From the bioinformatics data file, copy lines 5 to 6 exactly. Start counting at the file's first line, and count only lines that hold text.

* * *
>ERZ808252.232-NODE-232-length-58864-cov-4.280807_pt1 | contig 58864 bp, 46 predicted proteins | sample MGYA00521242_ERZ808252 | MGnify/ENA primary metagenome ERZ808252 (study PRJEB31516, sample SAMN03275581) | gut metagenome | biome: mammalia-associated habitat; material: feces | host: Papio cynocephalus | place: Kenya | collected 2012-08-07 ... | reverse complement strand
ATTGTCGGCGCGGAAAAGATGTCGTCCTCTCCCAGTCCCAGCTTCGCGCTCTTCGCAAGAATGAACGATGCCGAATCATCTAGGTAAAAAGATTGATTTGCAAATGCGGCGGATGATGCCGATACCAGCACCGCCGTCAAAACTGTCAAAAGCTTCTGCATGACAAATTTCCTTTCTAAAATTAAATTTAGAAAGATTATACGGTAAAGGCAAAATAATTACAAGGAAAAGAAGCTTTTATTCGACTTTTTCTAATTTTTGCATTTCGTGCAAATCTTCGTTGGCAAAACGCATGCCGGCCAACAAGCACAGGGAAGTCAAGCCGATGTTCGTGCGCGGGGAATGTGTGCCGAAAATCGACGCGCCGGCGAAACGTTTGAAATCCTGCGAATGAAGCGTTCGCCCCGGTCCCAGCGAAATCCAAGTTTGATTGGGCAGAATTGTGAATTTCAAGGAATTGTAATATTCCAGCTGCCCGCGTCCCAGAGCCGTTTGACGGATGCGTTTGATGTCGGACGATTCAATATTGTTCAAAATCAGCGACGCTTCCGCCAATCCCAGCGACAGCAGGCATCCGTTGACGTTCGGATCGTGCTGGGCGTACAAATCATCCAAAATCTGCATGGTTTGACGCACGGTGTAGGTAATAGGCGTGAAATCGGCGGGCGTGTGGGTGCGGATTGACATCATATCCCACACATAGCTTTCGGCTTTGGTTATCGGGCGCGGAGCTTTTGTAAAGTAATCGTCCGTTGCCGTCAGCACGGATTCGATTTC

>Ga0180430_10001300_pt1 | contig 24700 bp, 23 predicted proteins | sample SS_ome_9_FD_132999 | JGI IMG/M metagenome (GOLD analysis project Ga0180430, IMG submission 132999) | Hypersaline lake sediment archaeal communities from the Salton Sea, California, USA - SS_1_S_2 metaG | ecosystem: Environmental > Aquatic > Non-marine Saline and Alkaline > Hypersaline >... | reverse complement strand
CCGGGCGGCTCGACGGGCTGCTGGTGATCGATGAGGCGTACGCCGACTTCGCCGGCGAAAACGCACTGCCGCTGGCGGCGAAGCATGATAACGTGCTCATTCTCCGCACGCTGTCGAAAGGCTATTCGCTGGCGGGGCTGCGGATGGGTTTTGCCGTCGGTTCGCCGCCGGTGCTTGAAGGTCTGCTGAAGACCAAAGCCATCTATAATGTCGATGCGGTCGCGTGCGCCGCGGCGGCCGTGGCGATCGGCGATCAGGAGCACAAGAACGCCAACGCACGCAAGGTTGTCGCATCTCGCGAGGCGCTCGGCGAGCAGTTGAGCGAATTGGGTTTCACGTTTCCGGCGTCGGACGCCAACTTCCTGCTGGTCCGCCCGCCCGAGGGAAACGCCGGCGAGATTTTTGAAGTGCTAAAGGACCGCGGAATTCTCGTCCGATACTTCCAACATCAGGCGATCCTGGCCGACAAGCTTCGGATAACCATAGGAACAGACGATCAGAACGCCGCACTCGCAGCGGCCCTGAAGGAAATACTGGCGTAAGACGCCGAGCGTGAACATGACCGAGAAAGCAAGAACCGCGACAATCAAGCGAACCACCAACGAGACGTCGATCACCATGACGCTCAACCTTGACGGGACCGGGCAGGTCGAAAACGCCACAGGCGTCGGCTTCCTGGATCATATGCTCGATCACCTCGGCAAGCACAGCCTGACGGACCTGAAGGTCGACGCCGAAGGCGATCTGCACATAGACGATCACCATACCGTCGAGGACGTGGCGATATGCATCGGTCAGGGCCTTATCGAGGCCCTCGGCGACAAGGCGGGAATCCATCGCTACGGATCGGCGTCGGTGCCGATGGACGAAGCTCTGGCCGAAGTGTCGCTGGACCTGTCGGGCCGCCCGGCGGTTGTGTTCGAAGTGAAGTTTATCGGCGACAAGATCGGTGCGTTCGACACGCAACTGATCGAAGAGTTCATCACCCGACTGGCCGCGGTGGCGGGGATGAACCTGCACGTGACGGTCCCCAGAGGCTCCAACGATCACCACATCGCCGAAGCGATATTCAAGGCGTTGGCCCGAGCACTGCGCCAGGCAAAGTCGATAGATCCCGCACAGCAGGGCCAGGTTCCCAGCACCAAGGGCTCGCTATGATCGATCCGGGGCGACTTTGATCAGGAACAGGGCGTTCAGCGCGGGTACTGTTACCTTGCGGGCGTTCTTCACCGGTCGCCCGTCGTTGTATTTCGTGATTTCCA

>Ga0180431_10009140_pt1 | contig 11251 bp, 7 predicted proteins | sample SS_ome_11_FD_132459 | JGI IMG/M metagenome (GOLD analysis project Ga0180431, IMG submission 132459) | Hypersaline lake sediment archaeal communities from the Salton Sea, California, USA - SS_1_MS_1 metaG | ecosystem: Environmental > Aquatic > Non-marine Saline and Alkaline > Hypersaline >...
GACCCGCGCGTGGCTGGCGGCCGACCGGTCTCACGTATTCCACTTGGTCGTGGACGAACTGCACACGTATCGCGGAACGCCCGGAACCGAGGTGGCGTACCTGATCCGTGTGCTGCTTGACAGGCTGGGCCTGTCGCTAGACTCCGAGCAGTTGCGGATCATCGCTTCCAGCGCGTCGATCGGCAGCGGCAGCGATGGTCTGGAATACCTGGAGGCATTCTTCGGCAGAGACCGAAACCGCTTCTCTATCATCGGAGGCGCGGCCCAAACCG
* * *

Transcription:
>Ga0180431_10009140_pt1 | contig 11251 bp, 7 predicted proteins | sample SS_ome_11_FD_132459 | JGI IMG/M metagenome (GOLD analysis project Ga0180431, IMG submission 132459) | Hypersaline lake sediment archaeal communities from the Salton Sea, California, USA - SS_1_MS_1 metaG | ecosystem: Environmental > Aquatic > Non-marine Saline and Alkaline > Hypersaline >...
GACCCGCGCGTGGCTGGCGGCCGACCGGTCTCACGTATTCCACTTGGTCGTGGACGAACTGCACACGTATCGCGGAACGCCCGGAACCGAGGTGGCGTACCTGATCCGTGTGCTGCTTGACAGGCTGGGCCTGTCGCTAGACTCCGAGCAGTTGCGGATCATCGCTTCCAGCGCGTCGATCGGCAGCGGCAGCGATGGTCTGGAATACCTGGAGGCATTCTTCGGCAGAGACCGAAACCGCTTCTCTATCATCGGAGGCGCGGCCCAAACCG